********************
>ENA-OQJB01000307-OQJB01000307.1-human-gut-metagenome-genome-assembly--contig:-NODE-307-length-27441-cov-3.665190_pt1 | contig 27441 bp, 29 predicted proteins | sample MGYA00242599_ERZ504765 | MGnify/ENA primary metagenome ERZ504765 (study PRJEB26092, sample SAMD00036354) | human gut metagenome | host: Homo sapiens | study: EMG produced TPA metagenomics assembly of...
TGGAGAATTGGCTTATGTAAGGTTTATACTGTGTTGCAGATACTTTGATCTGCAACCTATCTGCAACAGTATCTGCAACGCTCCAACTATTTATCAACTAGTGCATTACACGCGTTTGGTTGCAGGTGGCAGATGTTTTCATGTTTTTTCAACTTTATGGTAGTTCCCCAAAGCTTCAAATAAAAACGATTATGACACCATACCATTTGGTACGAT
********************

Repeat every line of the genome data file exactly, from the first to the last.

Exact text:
>ENA-OQJB01000307-OQJB01000307.1-human-gut-metagenome-genome-assembly--contig:-NODE-307-length-27441-cov-3.665190_pt1 | contig 27441 bp, 29 predicted proteins | sample MGYA00242599_ERZ504765 | MGnify/ENA primary metagenome ERZ504765 (study PRJEB26092, sample SAMD00036354) | human gut metagenome | host: Homo sapiens | study: EMG produced TPA metagenomics assembly of...
TGGAGAATTGGCTTATGTAAGGTTTATACTGTGTTGCAGATACTTTGATCTGCAACCTATCTGCAACAGTATCTGCAACGCTCCAACTATTTATCAACTAGTGCATTACACGCGTTTGGTTGCAGGTGGCAGATGTTTTCATGTTTTTTCAACTTTATGGTAGTTCCCCAAAGCTTCAAATAAAAACGATTATGACACCATACCATTTGGTACGAT